Sunday, 12 August 2018

How Safe Is Tooth Whitening?

Below is an excerpt from an article found on Colgate.com 

Over a decade of research has proven bleaching and other whitening methods to be both safe and effective. Several products in the market today have shown no adverse effects on teeth or gums in substantial clinical and laboratory testing. Be sure to look for clinically proven products, follow directions and consult with your dental professional.

In the past, the higher bleach concentrations used in-office treatment resulted in more sensitivity. Today, however, bleaching gels are well buffered, making sensitivity less of an issue. Sensitivity may occur in people after whitening procedures, particularly when they eat hot or cold foods, but usually disappears after 48 hours and stops completely when treatment is stopped.

If you do experience sensitivity, there are several ways you can help eliminate it:

  • If using a tray applicator, wear the tray for a shorter period
  • Brush with a toothpaste made for sensitive teeth that contains potassium nitrate to help soothe tooth nerve ending
  • Ask your dentist or pharmacist for a product with fluoride, which helps re-mineralize your teeth. Brush-on or wear in your trays four minutes prior to and after whitening your teeth
  • Stop whitening your teeth for several days to allow you teeth to adapt to the whitening process. Within 24 hours, the sensitivity will cease. The longer you whiten your teeth, the less sensitivity you will experience

In a few cases, your dentist may discourage dental bleaching:

  • If you have gum disease, teeth with worn enamel, cavities or particularly sensitive teeth
  • If you're pregnant or breast-feeding
  • If you have tooth-colored crowns, caps or other dental work in your front teeth, which can't be bleached

To read the entire article visit Colgate.com.

Alegria Dental Care
Stefanie Sunnes, DMD
General Dentist
7555 Bellaire Blvd., Ste. F
Houston, TX 7703

(713) 981-6055
AlegriaDentalCare.com 

Sunday, 5 August 2018

Bruxism: Signs And Symptoms

Below is an excerpt from an article found on Colgate.com 

What is Bruxism?
If you find yourself waking up with sore jaw muscles or a headache, you may be suffering from bruxism - the grinding and clenching of teeth. Bruxism can cause teeth to become painful or loose, and sometimes parts of the teeth are literally ground away. Eventually, bruxism can destroy the surrounding bone and gum tissue. It can also lead to problems involving the jaw joint, such as temporomandibular joint syndrome (TMJ).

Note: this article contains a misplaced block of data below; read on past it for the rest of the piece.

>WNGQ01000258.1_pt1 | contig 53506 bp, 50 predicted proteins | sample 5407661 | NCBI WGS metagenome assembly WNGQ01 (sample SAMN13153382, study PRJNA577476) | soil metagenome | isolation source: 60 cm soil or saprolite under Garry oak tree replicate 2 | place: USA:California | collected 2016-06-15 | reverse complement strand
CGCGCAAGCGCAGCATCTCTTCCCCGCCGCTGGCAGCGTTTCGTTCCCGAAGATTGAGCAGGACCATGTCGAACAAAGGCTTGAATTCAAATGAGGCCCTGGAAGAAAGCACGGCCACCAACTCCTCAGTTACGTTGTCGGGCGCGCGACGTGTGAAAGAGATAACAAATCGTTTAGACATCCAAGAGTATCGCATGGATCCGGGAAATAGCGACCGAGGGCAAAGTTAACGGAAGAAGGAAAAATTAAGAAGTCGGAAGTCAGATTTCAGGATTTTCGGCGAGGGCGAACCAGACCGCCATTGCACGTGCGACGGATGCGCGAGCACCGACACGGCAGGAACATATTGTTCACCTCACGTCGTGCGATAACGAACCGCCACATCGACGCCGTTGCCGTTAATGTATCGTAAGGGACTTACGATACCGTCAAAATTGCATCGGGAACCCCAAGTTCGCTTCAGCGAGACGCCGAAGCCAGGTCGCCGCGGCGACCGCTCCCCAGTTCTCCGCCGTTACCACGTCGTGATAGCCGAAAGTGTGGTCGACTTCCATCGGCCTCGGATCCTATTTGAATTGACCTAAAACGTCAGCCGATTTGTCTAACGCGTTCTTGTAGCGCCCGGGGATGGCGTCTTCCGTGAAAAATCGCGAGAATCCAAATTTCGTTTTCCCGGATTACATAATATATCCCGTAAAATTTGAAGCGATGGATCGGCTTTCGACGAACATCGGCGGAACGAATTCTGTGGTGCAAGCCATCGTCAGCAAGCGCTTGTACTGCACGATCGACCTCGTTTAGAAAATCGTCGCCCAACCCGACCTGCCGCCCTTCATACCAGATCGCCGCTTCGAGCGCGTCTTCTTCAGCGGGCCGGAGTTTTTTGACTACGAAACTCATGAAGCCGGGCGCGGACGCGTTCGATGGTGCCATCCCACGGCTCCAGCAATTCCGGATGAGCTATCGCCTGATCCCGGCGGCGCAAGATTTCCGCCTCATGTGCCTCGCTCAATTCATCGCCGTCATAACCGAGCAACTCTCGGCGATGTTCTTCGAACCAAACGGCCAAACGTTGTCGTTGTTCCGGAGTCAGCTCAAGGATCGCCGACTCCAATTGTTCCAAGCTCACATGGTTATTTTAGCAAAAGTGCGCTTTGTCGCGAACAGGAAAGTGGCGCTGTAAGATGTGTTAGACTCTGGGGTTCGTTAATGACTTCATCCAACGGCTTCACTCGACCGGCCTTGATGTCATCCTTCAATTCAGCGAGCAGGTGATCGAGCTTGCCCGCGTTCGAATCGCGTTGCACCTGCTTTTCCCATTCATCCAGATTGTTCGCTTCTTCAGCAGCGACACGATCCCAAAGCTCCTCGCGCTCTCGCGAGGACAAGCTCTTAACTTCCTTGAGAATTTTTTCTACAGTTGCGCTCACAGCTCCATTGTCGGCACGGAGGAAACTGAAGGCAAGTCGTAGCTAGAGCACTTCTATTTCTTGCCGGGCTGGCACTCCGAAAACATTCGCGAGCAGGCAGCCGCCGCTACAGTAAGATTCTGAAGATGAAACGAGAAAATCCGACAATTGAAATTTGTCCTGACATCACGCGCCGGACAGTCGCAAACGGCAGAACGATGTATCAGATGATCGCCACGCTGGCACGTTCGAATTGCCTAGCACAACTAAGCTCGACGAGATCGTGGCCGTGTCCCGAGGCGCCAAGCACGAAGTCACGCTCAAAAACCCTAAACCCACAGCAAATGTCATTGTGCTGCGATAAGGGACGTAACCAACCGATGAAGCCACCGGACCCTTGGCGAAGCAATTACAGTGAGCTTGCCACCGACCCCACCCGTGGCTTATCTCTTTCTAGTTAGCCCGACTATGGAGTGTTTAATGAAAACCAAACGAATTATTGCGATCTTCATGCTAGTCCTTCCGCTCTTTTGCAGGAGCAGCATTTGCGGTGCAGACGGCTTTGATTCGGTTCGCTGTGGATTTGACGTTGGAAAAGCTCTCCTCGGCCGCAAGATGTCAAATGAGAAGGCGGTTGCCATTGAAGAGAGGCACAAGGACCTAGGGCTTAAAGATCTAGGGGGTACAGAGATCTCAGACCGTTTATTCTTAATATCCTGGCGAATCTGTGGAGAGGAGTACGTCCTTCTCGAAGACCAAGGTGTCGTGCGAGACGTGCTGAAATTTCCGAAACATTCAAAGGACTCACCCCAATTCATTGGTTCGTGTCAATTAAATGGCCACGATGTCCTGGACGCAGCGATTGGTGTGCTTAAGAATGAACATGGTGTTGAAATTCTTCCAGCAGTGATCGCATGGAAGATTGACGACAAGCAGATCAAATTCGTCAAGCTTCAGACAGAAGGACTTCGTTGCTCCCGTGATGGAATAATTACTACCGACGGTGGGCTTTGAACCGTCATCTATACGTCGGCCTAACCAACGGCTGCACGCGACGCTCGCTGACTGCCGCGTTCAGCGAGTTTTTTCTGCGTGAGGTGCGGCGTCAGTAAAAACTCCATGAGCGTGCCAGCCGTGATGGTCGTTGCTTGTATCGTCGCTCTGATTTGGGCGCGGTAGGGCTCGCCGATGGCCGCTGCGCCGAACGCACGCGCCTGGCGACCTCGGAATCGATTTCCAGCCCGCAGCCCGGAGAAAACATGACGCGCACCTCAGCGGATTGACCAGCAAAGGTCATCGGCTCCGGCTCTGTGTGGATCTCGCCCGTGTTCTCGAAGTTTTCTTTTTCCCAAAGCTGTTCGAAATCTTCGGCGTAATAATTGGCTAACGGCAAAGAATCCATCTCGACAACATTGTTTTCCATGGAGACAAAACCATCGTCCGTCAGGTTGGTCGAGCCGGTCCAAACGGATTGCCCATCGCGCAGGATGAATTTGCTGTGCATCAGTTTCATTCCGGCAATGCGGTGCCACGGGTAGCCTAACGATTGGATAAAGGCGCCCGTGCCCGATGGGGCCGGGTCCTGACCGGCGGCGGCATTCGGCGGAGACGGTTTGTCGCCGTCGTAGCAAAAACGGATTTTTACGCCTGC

How do I Know if I Have Bruxism?
For many people, bruxism is an unconscious habit. They may not even realize they're doing it until someone comments that they make a horrible grinding sound while sleeping. For others, a routine dental checkup is when they discover their teeth are worn or their tooth enamel is fractured.
Other potential signs of bruxism include aching in the face, head and neck. Your dentist can make an accurate diagnosis and determine if the source of facial pain is a result from bruxism.

How is Bruxism Treated?
The appropriate treatment for you will depend on what is causing the problem. By asking careful questions and thoroughly examining your teeth, your dentist can help you determine the potential source of your bruxism. Based on the amount of tooth damage and its likely cause, your dentist may suggest:

  • Wearing an appliance while sleeping - custom-made by your dentist to fit your teeth, the appliance slips over the upper teeth and protects them from grinding against the lower teeth. While an appliance is a good way to manage bruxism, it is not a cure.
  • Finding ways to relax - Because everyday stress seems to be a major cause of bruxism, anything that reduces stress can help-listening to music, reading a book, taking a walk or a bath. It may help to seek counseling to learn effective ways for handling stressful situations. Also, applying a warm, wet washcloth to the side of your face can help relax muscles sore from clenching.
  • Reducing the "high spots" of one or more teeth to even your bite - An abnormal bite, one in which teeth do not fit well together, may also be corrected with new fillings, crowns or orthodontics.

To read the entire article visit Colgate.com.

Alegria Dental Care
Stefanie Sunnes, DMD
General Dentist
7555 Bellaire Blvd., Ste. F
Houston, TX 7703

(713) 981-6055
AlegriaDentalCare.com